Last week, Sean, the Saylor Foundation’s Archivist, forwarded me NPR: Libraries Make Room For High-Tech ‘Hackerspaces’, an article that covers how some public libraries are innovating for the digital age by incorporating hackerspaces into their offerings. Now, I realize that I work for a Foundation that is focused solely on combining education and technology to make education free – but, this was the first time I’d heard of hackerspaces. This article made me wonder: What are hackerspaces?  What have public libraries done to innovate away from the traditional book lending service? Why might these developments be important for students (and other open education users)? I did a little research – and here’s what I’ve found.


Even though the term “hack” is commonly used in the DIY education space to describe creating your own education, it always makes me think of scenarios when friends send out a shocking email, only to follow it up with “Sorry, friends, my email account was hacked.” So, upon first hearing the word “Hackerspace”, my mind immediately went to this situation in which an individual or group might be breaking into someone else’s information account.

This couldn’t be further from the truth.

A hackerspace, as defined by Wikipedia, is “a location where people where common interests, often in computers, technology, science, or digital or electronic art (but also in many other realms) can meet, socialize, and/or collaborate.” In other words, a hackerspace can be thought of spaces in which people come together to make things. The concept of hackerspaces goes back several decades, and while they started out as alternative cafes, farming cooperatives, communes, and so on, they are now focused on programming.

Innovative Public Libraries

I repeatedly read a common criticism of the digitizing of education, which is: what will happen to institutions like universities and libraries if their primary offerings become available online for free? Will they close or become irrelevant? What should they do? The answer is: innovate! And that’s exactly what some public libraries are doing.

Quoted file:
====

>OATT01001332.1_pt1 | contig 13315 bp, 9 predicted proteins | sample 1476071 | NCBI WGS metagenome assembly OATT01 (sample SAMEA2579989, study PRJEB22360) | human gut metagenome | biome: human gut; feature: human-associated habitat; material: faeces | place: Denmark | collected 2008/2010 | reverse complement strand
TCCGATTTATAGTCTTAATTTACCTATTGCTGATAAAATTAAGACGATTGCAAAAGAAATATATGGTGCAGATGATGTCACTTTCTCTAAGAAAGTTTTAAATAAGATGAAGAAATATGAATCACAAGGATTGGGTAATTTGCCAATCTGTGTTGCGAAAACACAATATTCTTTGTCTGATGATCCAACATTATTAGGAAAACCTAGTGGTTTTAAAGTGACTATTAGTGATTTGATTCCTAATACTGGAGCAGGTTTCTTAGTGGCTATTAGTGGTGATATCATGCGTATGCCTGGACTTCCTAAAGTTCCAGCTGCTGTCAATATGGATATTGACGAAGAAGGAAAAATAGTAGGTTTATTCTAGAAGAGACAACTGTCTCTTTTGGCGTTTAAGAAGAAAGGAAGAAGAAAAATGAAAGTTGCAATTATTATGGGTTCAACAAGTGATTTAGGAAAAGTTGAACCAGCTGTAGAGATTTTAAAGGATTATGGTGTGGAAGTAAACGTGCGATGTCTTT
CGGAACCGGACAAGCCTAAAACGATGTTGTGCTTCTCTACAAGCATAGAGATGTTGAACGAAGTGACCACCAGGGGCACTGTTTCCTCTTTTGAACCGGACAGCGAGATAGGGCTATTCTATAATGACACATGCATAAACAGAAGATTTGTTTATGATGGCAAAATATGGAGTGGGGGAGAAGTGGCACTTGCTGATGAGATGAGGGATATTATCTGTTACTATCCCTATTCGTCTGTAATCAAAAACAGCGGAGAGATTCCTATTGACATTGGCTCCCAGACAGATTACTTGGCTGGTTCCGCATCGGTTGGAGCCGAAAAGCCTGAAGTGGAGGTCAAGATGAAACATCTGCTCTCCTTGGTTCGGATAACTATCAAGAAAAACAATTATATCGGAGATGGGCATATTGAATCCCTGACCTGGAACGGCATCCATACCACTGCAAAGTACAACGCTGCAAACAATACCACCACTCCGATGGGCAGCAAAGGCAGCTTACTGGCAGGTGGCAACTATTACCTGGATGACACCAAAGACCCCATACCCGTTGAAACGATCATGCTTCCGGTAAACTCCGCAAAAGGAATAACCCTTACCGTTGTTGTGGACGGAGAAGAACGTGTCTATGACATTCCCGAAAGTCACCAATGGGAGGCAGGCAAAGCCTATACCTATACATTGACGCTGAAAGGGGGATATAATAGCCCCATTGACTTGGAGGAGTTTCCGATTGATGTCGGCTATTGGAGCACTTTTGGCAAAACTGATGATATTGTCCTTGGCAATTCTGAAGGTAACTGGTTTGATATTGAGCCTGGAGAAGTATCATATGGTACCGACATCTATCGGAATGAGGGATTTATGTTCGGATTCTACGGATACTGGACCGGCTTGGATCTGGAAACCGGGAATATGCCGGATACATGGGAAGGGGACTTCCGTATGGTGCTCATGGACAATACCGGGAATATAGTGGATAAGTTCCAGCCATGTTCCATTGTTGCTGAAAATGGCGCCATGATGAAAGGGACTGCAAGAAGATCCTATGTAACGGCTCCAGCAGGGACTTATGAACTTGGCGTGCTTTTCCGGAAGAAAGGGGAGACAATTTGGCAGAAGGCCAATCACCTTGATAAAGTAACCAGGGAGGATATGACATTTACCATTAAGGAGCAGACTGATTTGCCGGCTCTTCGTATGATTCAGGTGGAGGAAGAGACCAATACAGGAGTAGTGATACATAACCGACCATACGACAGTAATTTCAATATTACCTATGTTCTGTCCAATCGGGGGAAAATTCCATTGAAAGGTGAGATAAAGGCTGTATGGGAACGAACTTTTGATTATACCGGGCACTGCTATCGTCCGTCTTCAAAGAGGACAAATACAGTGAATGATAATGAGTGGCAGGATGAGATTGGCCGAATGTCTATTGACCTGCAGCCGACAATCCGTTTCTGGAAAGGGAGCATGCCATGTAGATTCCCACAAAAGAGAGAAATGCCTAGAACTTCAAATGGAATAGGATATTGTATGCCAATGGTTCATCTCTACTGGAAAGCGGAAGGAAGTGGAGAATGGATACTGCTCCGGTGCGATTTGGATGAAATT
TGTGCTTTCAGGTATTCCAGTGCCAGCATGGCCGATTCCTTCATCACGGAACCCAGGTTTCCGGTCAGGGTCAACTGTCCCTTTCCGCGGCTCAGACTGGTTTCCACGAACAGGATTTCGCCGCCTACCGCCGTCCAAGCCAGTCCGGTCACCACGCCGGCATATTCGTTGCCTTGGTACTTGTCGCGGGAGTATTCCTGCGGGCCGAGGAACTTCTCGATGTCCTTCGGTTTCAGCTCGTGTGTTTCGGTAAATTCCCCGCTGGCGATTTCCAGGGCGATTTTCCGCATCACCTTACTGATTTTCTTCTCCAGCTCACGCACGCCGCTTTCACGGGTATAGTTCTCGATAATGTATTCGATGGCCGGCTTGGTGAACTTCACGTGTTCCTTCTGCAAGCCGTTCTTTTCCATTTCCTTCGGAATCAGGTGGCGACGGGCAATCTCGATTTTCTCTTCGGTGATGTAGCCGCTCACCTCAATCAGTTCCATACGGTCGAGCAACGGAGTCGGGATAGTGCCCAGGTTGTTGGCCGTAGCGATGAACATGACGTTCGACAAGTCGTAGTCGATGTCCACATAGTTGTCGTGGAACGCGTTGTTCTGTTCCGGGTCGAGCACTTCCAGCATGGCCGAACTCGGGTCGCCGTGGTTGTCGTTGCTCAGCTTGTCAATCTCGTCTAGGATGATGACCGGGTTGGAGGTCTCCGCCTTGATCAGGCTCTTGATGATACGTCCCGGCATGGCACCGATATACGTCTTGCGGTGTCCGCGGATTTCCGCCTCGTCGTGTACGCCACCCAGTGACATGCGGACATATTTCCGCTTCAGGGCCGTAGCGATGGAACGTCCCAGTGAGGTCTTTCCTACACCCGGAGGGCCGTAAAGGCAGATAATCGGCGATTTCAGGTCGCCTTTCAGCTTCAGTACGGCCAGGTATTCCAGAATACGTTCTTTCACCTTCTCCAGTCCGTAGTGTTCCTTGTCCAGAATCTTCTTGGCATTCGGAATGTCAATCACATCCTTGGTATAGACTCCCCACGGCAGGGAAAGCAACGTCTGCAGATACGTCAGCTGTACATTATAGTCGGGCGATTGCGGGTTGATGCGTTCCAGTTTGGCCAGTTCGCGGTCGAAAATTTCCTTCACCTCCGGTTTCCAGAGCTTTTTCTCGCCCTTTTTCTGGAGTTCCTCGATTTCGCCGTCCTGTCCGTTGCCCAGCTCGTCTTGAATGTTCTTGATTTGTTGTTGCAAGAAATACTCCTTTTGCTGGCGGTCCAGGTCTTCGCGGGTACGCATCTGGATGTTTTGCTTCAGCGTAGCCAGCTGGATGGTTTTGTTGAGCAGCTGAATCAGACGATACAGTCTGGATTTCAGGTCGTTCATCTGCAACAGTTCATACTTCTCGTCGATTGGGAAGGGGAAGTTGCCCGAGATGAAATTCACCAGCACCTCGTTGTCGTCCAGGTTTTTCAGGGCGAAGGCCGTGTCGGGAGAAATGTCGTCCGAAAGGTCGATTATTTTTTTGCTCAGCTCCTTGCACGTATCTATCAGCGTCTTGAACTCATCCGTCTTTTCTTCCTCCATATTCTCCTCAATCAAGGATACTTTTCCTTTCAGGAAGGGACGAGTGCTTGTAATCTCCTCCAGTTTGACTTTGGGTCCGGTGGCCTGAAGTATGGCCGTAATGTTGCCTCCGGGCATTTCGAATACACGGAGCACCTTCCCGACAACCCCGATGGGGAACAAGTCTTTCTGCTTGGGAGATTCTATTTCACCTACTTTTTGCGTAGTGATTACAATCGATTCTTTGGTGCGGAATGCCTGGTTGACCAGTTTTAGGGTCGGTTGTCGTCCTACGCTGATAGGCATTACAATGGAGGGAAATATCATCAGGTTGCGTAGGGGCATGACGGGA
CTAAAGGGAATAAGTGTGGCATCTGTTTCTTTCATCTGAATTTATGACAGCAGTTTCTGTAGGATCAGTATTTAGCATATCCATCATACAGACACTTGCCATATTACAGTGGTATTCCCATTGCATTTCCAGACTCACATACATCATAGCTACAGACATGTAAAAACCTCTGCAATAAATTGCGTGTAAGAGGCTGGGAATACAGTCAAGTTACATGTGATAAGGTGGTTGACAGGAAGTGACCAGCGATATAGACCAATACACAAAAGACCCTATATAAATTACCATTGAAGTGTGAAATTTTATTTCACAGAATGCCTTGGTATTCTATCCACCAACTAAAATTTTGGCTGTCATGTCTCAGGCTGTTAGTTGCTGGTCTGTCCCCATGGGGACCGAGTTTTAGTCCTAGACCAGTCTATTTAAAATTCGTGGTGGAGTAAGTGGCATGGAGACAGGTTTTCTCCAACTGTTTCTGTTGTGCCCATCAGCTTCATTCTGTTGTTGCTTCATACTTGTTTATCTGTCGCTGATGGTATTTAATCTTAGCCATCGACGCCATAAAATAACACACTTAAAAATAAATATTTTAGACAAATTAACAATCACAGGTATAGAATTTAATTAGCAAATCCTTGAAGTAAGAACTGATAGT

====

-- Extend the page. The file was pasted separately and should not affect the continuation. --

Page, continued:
For example, last year we saw the British Library sign a deal with Google to digitize 250,000 out-of-copyright titles in order to make them freely available online. Countless libraries have started offering digital readers and tablets to their users, and many allow users to borrow digital books.

The libraries mentioned in the NPR article have taken the concept of innovation a step further. These libraries, including the Allen County Public Library in Fort Wayne, Indiana, and the Fayetteville Free Library in Upstate New York, have begun to include room for hackerspaces within library walls. For anyone who questions this type of innovation, Allen County Library director, Jeff Krull says that hosting such spaces is within a library’s mission: “We see the library as … being in the learning business and the exploration business and the expand-your-mind business.”

Minds will certainly be expanded at these locations, as theses spaces are complete with 3-D printers. As explained in this video by Meg Backus (who teaches a course in “Innovation in Public Libraries”) and Thomas Gokey, 3-D printing and hack labs are the “next big thing”.  Individuals who go to these spaces can create and print just about anything! (Need proof? Check out this video where someone has printed working wrenches.)

Benefits for students

Now, you’re probably asking yourself, “Ok, Camie, this is really cool, but what does it have to do with me?”

The neat thing about these spaces is that they allow students who’ve studied design or programming to go and actually build what they’ve designed or created in their courses. For example, as Sean pointed out to me, a student who has taken ME104: Computer-Aided Design (CAD) or ME403: Student Design Project, could find one of these hackerspaces at the culmination of their studies to build and print their projects. Neat, right?

So, what are you waiting for? Find a hackerspace and go build something!


Image Credit, snowmentality